First Published: 2008-10-31

Somali PM pledges to form new cabinet

Hussein says he is going to establish new cabinet within two weeks, excluding ministers who resigned.


Middle East Online

Hussein survived a no-confidence vote last month

NAIROBI - Somali Prime Minister Nur Hassan Hussein pledged Friday to form a new cabinet within two weeks in line with a directive from regional presidents and to try and save his troubled government.

The Somali cabinet collapsed in August when several ministers quit amid infighting between Hussein and President Abdullahi Yusuf Ahmed, paralysing government and parliamentary operations.

"We are going to establish a cabinet within 15 days, but without including ministers who resigned from my government. This is an accordance with IGAD (Inter-Governmental Authority on Development) directive," he told reporters in Nairobi.

"The new government will work together in order to make progress in security, development and reconstruction in our country," he added.

On Wednesday, IGAD presidents told Somali rulers to form a new cabinet to avoid a power vacuum.

Hussein also said he would pressure parliament to finalise the drafting of a new constitution as well as to enact electoral and political parties' laws within six months in line with the IGAD directive.

The Federal Transitional Charter, which gives the current government a governing mandate, expires in September next year. Attempts to write a new Somali constitution have been thwarted by conflict and political feuds.

"The constitution will be drafted very soon and subjected to a referendum," Hussein said.

The Ethiopian army invaded Somalia in late 2006 to rescue Somalia's embattled transitional government and oust the Islamic Courts Union (ICU), which controlled of much of the country's central and southern regions.

The ICU had ruled much of Somalia with relative peace and prosperity until the Ethiopian involvement.

Since then, ICU fighters have waged a deadly insurgency against the Ethiopian and the transitional government forces.

But Ethiopian troops’ retaliations have caused many casualties among Somali civilians.

Since the Ethiopian invasion, about one million Somalis have fled their homes. An estimated 6,500 civilians have been killed.

Aid workers estimate 2.6 million Somalis need assistance. That number is expected to reach 3.5 million by the end of the year if the humanitarian situation does not improve, according to the UN.

In May 2008, Amnesty International accused the Ethiopian troops in Somalia of increasingly resorting to throat-slitting executions, highlighting an "increasing incidence" of gruesome methods by Ethiopian forces that include rape and torture.

Since the ousting of the ICU, Somalia had plunged into unprecedented chaos, where warlords and pirates have returned to the scene.

Many in Somalia see the departure of Ethiopian troops as a precondition to peace negotiations.


Top US general visits airbase in fight for Mosul

No Russian air strikes on Aleppo in 7 days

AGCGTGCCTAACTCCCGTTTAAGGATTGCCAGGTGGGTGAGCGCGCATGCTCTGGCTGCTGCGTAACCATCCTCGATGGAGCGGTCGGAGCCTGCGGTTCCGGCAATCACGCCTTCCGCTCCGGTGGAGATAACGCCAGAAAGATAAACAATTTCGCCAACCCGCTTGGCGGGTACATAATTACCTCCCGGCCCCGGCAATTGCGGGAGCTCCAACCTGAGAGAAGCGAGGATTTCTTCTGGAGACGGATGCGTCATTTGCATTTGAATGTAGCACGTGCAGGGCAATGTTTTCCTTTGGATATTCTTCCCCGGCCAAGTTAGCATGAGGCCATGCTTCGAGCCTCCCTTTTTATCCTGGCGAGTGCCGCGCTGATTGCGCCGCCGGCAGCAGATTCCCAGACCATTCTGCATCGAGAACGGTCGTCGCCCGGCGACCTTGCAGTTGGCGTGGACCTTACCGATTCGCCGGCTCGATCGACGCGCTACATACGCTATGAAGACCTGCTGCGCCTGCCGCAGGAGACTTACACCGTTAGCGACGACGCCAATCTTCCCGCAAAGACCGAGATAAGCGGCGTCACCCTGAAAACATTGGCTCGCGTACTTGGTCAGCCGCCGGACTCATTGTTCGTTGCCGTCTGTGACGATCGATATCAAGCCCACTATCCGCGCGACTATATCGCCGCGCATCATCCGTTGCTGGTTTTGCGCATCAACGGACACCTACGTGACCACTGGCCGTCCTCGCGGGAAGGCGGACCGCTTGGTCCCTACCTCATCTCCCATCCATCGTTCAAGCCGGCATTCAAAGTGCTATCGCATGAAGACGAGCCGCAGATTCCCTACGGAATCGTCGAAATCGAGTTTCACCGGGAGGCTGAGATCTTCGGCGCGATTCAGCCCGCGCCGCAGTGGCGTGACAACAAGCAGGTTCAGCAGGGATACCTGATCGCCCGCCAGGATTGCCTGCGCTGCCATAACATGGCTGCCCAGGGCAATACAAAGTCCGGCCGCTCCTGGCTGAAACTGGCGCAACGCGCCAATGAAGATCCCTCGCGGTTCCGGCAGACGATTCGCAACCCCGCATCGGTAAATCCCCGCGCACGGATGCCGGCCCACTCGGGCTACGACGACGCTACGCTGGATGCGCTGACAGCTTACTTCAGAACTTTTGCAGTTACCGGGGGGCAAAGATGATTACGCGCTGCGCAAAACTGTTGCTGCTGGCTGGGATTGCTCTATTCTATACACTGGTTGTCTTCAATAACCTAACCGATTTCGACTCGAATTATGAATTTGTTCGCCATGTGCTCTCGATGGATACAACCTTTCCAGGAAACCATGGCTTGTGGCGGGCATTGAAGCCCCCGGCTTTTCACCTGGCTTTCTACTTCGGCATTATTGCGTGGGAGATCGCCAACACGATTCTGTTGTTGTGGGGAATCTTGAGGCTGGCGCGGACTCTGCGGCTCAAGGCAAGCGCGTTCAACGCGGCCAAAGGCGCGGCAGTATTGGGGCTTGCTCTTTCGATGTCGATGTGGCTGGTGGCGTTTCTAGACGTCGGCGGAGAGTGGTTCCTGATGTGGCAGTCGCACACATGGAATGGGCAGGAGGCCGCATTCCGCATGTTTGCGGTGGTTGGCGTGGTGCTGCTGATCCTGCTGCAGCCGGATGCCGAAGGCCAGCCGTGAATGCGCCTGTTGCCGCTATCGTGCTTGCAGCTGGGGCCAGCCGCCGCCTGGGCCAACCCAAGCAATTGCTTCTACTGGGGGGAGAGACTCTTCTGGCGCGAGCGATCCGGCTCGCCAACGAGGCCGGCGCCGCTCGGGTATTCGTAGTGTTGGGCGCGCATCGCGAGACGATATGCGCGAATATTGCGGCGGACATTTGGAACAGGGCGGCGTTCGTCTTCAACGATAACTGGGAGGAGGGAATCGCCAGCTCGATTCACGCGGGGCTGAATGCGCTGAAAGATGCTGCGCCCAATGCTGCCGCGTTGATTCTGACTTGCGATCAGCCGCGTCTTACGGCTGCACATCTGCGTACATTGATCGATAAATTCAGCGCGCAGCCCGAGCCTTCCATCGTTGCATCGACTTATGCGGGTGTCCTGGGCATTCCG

Thousands of Yemenis await lifting of Coalition blockade

Iran calls for more Asian investment

Egypt rolls out austerity programme

25 travelling on inflatable dinghy found dead in Mediterannean

Villages reclaimed, but return still distant for Iraqi Christians

Turkey says will clear Kurdish fighters from Manbij

Russia cancels warship fuel stop after pressure on Spain to refuse permission

US, UK expect Raqa offensive within weeks

Sudan's Bashir to appoint PM for first time since coup

Israel army says soldier wounded by gunfire on Lebanese border

Students among 22 dead as raids hit Syria school

Israel charges 13 Jews with celebrating murder of Palestinians

Revolutionary Guards commander says Iranian firms should lead oil projects

Egyptian officer accidentally shoots dead Israeli teen

IS members ‘shave beards’ as Iraqi forces approach Mosul

US praises Qatar moves to deny jihadists funds

Clashes between protesters, police in Diyarbakir after Turkey arrests mayors

Saudi financial position strong despite oil prices says minister

Iran develops 'suicide drone'

UN envoy to Yemen presents peace proposal to Huthis

Turkey says US must extradite Gulen to avoid damaging ties

Mosul survivors recount fleeing IS 'caliphate'

Report finds Israeli forces could have avoided killings

NATO flies first surveillance mission backing anti-IS coalition

Russian FM says Mosul offensive equivalent to Moscow's Aleppo bombing

Saudi Arabia denies it imposed Yemen blockade

Syria Kurds say Turkey wants to prevent Raqa recapture

Anger at Israel national theatre show in occupied West Bank

UN receives reports of dozens of IS atrocities near Mosul

Hundreds protest against UN 'complicity' in rebel-held Yemen capital

Turkey FM says ground operation in Iraq a possibility

Iraqi forces retake town from IS

Iran nuclear negotiator cleared of spying charges

Al-Shabaab in suicide bomb attack on AU base in Somalia

Gunmen kill two policemen in eastern Saudi Arabia

Iraqi paramilitary to block IS from fleeing Mosul for Syria

Two imams arrested in Ibiza over 'Islamic State support'

US general raises Yemen concerns with Saudi officials

Iraqi forces advancing on Mosul face stiff resistance

At least 10 hurt in southern Turkey explosion

French FM annoys Turkey by contrasting states of emergency

UN planning for 150,000 displaced by Mosul battle

UAE jails Sudanese man for planning attacks on immigrants